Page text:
Thus it becomes apparent that, at least in the short term, a weakened sense of body ownership during trauma can operate as a flexible defense mechanism, enabling the subject to separate herself from an unbearable reality.

3.2 The loss of sense of agency

As was discussed above, to have a sense of agency is to feel that one controls (at the very least in a weak sense) the body’s movements (Gallagher 2011, 2007). Neither a woman being raped nor a POW being tortured possesses a strong sense of agency, since they are not voluntarily controlling their bodies (Herman 1992); in L.’s words: “You are in zero control” (Ataria and Neria 2013, p. 168).8 During such a severe trauma one’s body can be controlled by someone else.

To lose the sense of control is, in many ways, to become helpless. Indeed, the traumatic experience is often characterized by a sense of helplessness: “Traumatic stress is the ultimate experience of helplessness and loss of control over one’s body” (Spiegel 1997, p. 227). I would like to argue that this sense of helplessness is, in fact, a loss of the strong sense of agency.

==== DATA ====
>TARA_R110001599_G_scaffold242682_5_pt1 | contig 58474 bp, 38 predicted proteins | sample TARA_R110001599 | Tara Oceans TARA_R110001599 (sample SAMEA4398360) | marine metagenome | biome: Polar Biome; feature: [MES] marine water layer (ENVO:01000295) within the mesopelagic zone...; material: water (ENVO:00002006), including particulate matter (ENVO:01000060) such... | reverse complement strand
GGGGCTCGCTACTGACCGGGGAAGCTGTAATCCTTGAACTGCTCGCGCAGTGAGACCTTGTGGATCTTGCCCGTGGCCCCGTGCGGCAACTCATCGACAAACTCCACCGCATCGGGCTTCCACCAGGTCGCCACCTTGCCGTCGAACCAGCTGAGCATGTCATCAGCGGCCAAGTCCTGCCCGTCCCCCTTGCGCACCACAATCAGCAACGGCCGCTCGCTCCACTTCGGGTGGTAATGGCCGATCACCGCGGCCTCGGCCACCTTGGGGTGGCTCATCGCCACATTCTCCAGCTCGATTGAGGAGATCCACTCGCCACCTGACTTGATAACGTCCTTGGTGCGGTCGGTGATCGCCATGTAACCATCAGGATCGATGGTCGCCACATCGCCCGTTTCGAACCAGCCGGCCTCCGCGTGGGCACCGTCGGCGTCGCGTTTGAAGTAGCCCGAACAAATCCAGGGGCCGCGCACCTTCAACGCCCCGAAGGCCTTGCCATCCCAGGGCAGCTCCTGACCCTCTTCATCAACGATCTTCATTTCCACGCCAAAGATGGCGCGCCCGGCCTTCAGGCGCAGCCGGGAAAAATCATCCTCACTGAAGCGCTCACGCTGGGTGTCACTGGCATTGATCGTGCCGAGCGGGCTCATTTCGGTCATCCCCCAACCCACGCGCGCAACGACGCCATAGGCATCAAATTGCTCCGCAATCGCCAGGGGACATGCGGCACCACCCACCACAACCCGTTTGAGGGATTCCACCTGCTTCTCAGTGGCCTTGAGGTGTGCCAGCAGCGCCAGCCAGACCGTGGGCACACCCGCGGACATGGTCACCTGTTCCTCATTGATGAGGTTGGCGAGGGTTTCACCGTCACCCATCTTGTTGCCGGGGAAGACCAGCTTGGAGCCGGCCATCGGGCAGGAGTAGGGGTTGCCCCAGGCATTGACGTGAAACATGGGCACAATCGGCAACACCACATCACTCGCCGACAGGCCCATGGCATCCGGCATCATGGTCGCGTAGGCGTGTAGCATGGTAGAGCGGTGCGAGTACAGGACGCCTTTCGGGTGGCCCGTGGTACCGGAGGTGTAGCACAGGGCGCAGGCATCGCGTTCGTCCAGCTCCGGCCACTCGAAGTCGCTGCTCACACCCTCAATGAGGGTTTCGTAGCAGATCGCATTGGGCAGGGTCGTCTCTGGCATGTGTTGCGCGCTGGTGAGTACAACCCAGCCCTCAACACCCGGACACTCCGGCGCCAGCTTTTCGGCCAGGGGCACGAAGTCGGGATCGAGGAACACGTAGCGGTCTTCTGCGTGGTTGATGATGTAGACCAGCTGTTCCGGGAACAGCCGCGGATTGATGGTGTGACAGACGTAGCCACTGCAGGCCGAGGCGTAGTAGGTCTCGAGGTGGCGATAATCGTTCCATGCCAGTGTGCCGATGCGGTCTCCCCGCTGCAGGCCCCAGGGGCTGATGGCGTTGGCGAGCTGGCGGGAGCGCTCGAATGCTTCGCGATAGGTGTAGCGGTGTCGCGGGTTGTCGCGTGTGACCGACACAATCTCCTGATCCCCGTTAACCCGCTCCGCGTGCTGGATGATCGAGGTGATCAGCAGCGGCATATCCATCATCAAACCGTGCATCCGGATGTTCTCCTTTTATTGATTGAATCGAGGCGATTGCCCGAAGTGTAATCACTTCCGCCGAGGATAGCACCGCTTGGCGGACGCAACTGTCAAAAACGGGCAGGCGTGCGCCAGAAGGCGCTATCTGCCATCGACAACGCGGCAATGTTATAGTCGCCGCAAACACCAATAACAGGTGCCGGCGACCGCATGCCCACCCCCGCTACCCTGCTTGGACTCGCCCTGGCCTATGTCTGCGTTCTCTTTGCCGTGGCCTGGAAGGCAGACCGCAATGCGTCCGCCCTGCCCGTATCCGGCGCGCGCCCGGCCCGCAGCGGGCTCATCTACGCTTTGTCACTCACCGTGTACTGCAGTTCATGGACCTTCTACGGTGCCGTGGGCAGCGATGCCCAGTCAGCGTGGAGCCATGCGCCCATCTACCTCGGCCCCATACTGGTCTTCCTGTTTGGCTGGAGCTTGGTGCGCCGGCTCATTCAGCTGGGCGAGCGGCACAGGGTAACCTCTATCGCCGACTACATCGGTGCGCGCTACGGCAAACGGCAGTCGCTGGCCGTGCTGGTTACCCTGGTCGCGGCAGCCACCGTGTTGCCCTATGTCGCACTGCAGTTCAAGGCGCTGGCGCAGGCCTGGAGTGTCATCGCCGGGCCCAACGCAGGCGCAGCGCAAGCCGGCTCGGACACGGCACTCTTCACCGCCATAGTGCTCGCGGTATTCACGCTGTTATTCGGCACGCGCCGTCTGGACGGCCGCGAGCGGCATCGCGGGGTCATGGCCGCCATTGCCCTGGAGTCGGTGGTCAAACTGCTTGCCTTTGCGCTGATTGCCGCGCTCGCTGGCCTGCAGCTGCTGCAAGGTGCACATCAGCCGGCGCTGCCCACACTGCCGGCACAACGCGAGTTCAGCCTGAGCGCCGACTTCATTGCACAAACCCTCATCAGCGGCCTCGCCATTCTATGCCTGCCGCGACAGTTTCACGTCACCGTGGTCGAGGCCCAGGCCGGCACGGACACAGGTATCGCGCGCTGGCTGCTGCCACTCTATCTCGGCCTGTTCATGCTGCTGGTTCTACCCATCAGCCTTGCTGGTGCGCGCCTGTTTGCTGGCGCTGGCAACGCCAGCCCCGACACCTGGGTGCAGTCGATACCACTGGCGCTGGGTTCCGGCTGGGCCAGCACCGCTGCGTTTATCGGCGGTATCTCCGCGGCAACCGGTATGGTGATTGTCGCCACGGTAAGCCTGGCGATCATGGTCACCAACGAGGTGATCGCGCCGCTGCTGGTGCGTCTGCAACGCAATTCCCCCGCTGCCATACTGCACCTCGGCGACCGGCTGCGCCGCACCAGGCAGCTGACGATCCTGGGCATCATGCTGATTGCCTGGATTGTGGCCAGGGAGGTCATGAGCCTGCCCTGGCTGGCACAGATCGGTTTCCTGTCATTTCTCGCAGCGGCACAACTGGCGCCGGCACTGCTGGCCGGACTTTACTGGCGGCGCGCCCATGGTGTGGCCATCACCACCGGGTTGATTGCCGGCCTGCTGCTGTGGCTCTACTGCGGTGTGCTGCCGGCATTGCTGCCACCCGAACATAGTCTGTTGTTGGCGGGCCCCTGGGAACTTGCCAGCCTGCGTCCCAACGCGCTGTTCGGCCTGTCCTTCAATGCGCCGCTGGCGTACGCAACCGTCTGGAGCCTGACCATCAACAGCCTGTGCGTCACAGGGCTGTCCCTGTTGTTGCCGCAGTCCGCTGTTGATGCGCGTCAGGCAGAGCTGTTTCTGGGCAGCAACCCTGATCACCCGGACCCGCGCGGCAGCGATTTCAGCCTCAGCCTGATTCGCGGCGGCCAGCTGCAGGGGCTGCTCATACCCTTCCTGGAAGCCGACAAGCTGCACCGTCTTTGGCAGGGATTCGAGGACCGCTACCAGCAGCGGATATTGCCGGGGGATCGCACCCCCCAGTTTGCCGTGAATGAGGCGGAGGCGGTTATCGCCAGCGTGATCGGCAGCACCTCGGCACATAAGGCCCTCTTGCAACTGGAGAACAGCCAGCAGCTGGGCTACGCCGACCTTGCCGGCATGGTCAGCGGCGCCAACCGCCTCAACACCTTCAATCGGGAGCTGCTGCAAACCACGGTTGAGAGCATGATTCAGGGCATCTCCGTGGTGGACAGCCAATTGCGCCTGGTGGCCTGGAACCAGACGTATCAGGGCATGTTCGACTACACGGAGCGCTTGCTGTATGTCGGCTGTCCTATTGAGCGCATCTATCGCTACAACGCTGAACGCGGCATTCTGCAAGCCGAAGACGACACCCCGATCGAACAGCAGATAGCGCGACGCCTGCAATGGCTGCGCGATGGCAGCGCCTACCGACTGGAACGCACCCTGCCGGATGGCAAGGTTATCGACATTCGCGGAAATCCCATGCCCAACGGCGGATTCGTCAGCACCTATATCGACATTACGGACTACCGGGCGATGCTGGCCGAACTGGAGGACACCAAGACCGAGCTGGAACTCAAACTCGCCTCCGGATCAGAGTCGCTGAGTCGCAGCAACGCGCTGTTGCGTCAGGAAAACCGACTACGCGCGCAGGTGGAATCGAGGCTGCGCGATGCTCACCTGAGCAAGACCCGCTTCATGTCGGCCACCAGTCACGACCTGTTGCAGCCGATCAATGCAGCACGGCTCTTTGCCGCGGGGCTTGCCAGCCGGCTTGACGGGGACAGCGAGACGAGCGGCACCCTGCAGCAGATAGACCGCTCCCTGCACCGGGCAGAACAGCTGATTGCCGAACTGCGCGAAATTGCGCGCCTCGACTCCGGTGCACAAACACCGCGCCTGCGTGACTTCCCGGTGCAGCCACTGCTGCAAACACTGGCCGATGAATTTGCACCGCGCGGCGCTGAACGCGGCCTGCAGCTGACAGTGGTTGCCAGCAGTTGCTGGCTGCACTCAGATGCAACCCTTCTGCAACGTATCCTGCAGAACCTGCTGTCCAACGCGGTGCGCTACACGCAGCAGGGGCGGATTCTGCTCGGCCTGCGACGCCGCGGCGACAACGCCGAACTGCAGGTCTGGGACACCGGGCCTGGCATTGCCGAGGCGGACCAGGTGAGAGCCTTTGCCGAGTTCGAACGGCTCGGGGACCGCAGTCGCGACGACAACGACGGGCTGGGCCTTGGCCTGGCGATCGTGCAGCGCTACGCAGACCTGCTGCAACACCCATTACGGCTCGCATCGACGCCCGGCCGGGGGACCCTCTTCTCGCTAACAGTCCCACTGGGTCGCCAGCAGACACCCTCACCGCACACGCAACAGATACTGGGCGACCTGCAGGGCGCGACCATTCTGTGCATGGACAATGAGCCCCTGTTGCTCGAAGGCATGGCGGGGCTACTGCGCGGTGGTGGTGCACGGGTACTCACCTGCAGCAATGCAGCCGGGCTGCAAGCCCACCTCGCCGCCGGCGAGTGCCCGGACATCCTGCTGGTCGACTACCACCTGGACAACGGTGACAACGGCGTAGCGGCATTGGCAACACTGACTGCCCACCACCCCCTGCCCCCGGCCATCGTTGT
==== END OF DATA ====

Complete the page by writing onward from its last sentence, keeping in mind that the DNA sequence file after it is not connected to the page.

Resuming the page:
Furthermore, based on the distinction between a weak sense of agency and a strong sense of agency, I would like to further argue that one may lose the strong sense of agency yet still retain a weak sense of agency. While in the former case one may be able to function, in the latter situation, when the weak sense of agency collapses, one completely loses the ability to move one’s body. Hence, the collapse of the weak sense of agency results in phenomena such as paralysis.

Thus similarly to the sense of ownership, the sense of agency is not a yes/no mechanism. Rather it flexible and extremely complex (Gallagher 2011). Yet, while the sense of ownership can work as a defensive mechanism during trauma, this is not true of the sense of agency. Loss of the strong sense of agency results in a feeling of helplessness (which does not necessarily lead to an inability to act); loss of the weak sense of agency during trauma leads to a total inability to function.